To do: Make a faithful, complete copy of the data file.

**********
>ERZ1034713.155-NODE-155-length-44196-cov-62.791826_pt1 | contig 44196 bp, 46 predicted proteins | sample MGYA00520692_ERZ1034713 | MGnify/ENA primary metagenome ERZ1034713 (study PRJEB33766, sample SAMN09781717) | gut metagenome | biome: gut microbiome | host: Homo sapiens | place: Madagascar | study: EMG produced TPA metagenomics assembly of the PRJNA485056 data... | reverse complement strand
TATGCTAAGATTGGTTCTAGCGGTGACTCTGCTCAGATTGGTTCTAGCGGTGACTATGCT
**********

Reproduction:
>ERZ1034713.155-NODE-155-length-44196-cov-62.791826_pt1 | contig 44196 bp, 46 predicted proteins | sample MGYA00520692_ERZ1034713 | MGnify/ENA primary metagenome ERZ1034713 (study PRJEB33766, sample SAMN09781717) | gut metagenome | biome: gut microbiome | host: Homo sapiens | place: Madagascar | study: EMG produced TPA metagenomics assembly of the PRJNA485056 data... | reverse complement strand
TATGCTAAGATTGGTTCTAGCGGTGACTCTGCTCAGATTGGTTCTAGCGGTGACTATGCT